In the world of the Aimee Mann fan – even casual admirers – there is no bad record. Hers is a catalogue of utmost consistency. There have been risks, sure. Concept albums, soundtracks, decisions to not just do the same thing over and again, and yet, also, and quite remarkably, Mann does indeed often present the same-sounding sorts of songs over and again. Always different enough. Always excellent. She’s got one very good magic trick: an ability to balance profound, universal thoughts against the deeply personal. Well, two magic tricks actually: she then takes those lyrics and marries them to deceptively simple, gorgeous, lullaby-like melodies and tunes. And she’s been doing it for a quarter of a century with always strong results.
In saying all of that there’s something perhaps even more special about Mental Illness, her most recent album – her first in five years.
It works as sampler, as introduction – you could turn someone onto her world and works through this. It works, too, as encapsulation – in less than 40 minutes and on one primarily acoustic-flavoured album she sets out a snapshot of all that has come before, this is every great song she’s already written, dressed in new clothes, sent out into the world both again and for the first time. This is what she does so well – Rollercoasters is Save Me nearly 20 years on, smarter, softer, a bit bruised but also more resilient.
And in Goose Snow Cone and Patient Zero she has written two of her finest songs, no mean feat for an artist that is regularly listed at an example of one of the great living songwriters, one of the most influential female solo artists ever, a hero to so many.
There’s something calming about the musical meditations here, a throwback in many ways to the sounds of the 1970s – the singer/songwriter fare that no doubt helped to raise and shape Mann. But if there’s anything soft-rock about this – and it’s more a cerebral, ceremonial folk music, always – it’s certainly not in the weight of the lyrics, world-weary and wise. There’s that sombre, stoic tone to Mann’s voice – and in her writing. And that’s always been there, always going to be there, but on Mental Illness everything is more overt – starting, of course, with the title.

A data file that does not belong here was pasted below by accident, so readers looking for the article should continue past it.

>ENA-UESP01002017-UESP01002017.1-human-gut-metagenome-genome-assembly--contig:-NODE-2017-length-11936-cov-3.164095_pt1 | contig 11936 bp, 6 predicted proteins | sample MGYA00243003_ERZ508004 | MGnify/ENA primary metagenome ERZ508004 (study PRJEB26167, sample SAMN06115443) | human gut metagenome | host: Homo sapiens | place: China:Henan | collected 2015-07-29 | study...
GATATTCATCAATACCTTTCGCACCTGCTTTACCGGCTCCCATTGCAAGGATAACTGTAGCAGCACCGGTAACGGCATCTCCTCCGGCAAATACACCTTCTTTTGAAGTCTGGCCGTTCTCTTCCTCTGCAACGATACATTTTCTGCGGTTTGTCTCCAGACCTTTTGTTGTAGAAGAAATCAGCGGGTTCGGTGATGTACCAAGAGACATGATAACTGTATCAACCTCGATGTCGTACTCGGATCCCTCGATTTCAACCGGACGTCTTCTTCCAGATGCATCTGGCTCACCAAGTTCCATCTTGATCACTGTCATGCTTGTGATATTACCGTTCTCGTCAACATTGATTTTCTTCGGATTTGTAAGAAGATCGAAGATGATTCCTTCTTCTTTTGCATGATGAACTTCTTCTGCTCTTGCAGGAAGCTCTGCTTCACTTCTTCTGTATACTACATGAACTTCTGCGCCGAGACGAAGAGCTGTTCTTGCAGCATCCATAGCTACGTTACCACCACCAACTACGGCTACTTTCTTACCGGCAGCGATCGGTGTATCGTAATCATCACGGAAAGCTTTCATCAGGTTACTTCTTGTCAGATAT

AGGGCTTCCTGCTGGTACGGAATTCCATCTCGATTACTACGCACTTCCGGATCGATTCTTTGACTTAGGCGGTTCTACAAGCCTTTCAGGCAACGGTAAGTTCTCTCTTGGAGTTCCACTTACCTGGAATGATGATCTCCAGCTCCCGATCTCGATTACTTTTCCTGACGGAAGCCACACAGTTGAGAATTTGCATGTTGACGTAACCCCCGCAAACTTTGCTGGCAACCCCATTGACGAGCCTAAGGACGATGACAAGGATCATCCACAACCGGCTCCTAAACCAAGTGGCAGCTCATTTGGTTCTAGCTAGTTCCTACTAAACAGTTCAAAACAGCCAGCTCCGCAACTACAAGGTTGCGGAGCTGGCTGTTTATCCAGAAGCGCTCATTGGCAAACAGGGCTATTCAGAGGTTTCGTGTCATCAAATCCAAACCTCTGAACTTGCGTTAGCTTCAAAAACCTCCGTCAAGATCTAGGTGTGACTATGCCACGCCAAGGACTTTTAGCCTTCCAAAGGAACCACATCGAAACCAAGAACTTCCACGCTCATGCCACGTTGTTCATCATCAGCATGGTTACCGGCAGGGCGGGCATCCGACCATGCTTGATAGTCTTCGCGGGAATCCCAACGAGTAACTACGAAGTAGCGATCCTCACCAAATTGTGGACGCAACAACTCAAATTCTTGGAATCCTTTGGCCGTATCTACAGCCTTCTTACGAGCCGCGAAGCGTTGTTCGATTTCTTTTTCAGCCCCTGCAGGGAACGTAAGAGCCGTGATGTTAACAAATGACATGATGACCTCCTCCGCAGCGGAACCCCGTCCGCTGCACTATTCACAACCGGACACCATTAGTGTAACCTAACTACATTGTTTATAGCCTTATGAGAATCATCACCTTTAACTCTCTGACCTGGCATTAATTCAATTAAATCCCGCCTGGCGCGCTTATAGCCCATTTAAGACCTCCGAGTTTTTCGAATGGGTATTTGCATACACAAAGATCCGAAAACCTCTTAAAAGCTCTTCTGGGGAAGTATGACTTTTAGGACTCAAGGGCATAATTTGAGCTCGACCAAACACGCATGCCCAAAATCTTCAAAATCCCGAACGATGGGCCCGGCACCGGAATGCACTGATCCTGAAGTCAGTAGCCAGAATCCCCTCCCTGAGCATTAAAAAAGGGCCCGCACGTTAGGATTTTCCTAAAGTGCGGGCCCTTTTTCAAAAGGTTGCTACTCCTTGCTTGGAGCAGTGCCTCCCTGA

The everyday heroes, the downtrodden, forlorn and forgotten are the characters populated Aimee Mann’s songs. Again, nothing new there, but across Mental Illness there’s something (extra) deep and profound about these musical short-stories; the crafting, for sure, but also the emotional impact.
“Gotta keep it together when your friends come by” – is a line from Goose Snow Cone. A simple, single line that sets up almost everything in not only the song but the album that follows. The nostalgia of holding a snow-globe, or of just holding it in the mind, and then all that comes with it, all that flows through and around that simple construct.
Stuck In The Past is a waltz that never quite waltzes – it’s musical jerkiness helping to frame the unease of nostalgia.
These little things, deceptively simple things, are the tools of Mann’s trade, the tools she’s always used. Every time she chisels something new. This time the songs seem to hang – like smoke – they disappear in a waft. Leaving a familiar trace and scent. Feeling as if they were sent from up above, from somewhere else, from something other.
These are some of the finest creations from Mann’s mind. And that’s really saying something. Or at least that’s the aim and intention her. One of the world’s best songwriters just released one of her very best albums. That will mean everything to some, and nothing to many. Still. And I guess that’s as it should be. But if you’ve ever had any interest in the music that Aimee Mann makes you need to have this.